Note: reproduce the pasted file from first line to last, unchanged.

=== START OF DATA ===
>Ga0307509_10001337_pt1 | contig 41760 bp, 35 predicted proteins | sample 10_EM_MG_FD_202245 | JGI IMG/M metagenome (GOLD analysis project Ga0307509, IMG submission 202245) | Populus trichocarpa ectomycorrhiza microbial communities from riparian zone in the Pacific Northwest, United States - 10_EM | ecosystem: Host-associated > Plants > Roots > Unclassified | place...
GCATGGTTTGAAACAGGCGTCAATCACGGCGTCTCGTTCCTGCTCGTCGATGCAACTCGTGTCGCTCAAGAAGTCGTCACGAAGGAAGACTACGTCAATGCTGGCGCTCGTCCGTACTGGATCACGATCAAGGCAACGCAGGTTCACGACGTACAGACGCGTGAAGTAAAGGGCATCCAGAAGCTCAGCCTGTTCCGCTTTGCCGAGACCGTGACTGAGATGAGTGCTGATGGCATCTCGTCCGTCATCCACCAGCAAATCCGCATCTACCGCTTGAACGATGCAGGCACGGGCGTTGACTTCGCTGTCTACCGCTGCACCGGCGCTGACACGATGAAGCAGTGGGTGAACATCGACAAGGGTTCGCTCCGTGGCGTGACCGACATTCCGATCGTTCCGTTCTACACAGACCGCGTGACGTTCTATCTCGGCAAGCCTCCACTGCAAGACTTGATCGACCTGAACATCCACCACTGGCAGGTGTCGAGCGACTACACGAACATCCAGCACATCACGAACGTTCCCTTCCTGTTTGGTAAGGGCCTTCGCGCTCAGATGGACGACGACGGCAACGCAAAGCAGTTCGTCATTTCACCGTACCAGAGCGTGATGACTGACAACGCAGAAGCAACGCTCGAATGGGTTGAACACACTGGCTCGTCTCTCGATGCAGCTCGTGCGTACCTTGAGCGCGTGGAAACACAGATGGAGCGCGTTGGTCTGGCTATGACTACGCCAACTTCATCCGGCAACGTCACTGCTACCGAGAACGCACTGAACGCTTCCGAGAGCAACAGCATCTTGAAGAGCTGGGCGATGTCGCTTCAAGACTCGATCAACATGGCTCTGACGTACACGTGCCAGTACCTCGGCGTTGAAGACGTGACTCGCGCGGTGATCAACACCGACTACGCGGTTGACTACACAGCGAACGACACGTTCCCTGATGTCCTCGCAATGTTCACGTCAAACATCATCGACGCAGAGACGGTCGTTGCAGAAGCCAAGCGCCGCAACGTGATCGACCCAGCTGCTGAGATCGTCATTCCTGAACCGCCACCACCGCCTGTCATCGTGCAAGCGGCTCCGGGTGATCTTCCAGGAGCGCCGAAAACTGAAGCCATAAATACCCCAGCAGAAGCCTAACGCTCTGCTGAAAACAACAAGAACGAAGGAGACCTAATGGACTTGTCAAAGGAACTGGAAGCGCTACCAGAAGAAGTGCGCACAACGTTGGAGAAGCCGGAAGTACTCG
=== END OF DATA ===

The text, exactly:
>Ga0307509_10001337_pt1 | contig 41760 bp, 35 predicted proteins | sample 10_EM_MG_FD_202245 | JGI IMG/M metagenome (GOLD analysis project Ga0307509, IMG submission 202245) | Populus trichocarpa ectomycorrhiza microbial communities from riparian zone in the Pacific Northwest, United States - 10_EM | ecosystem: Host-associated > Plants > Roots > Unclassified | place...
GCATGGTTTGAAACAGGCGTCAATCACGGCGTCTCGTTCCTGCTCGTCGATGCAACTCGTGTCGCTCAAGAAGTCGTCACGAAGGAAGACTACGTCAATGCTGGCGCTCGTCCGTACTGGATCACGATCAAGGCAACGCAGGTTCACGACGTACAGACGCGTGAAGTAAAGGGCATCCAGAAGCTCAGCCTGTTCCGCTTTGCCGAGACCGTGACTGAGATGAGTGCTGATGGCATCTCGTCCGTCATCCACCAGCAAATCCGCATCTACCGCTTGAACGATGCAGGCACGGGCGTTGACTTCGCTGTCTACCGCTGCACCGGCGCTGACACGATGAAGCAGTGGGTGAACATCGACAAGGGTTCGCTCCGTGGCGTGACCGACATTCCGATCGTTCCGTTCTACACAGACCGCGTGACGTTCTATCTCGGCAAGCCTCCACTGCAAGACTTGATCGACCTGAACATCCACCACTGGCAGGTGTCGAGCGACTACACGAACATCCAGCACATCACGAACGTTCCCTTCCTGTTTGGTAAGGGCCTTCGCGCTCAGATGGACGACGACGGCAACGCAAAGCAGTTCGTCATTTCACCGTACCAGAGCGTGATGACTGACAACGCAGAAGCAACGCTCGAATGGGTTGAACACACTGGCTCGTCTCTCGATGCAGCTCGTGCGTACCTTGAGCGCGTGGAAACACAGATGGAGCGCGTTGGTCTGGCTATGACTACGCCAACTTCATCCGGCAACGTCACTGCTACCGAGAACGCACTGAACGCTTCCGAGAGCAACAGCATCTTGAAGAGCTGGGCGATGTCGCTTCAAGACTCGATCAACATGGCTCTGACGTACACGTGCCAGTACCTCGGCGTTGAAGACGTGACTCGCGCGGTGATCAACACCGACTACGCGGTTGACTACACAGCGAACGACACGTTCCCTGATGTCCTCGCAATGTTCACGTCAAACATCATCGACGCAGAGACGGTCGTTGCAGAAGCCAAGCGCCGCAACGTGATCGACCCAGCTGCTGAGATCGTCATTCCTGAACCGCCACCACCGCCTGTCATCGTGCAAGCGGCTCCGGGTGATCTTCCAGGAGCGCCGAAAACTGAAGCCATAAATACCCCAGCAGAAGCCTAACGCTCTGCTGAAAACAACAAGAACGAAGGAGACCTAATGGACTTGTCAAAGGAACTGGAAGCGCTACCAGAAGAAGTGCGCACAACGTTGGAGAAGCCGGAAGTACTCG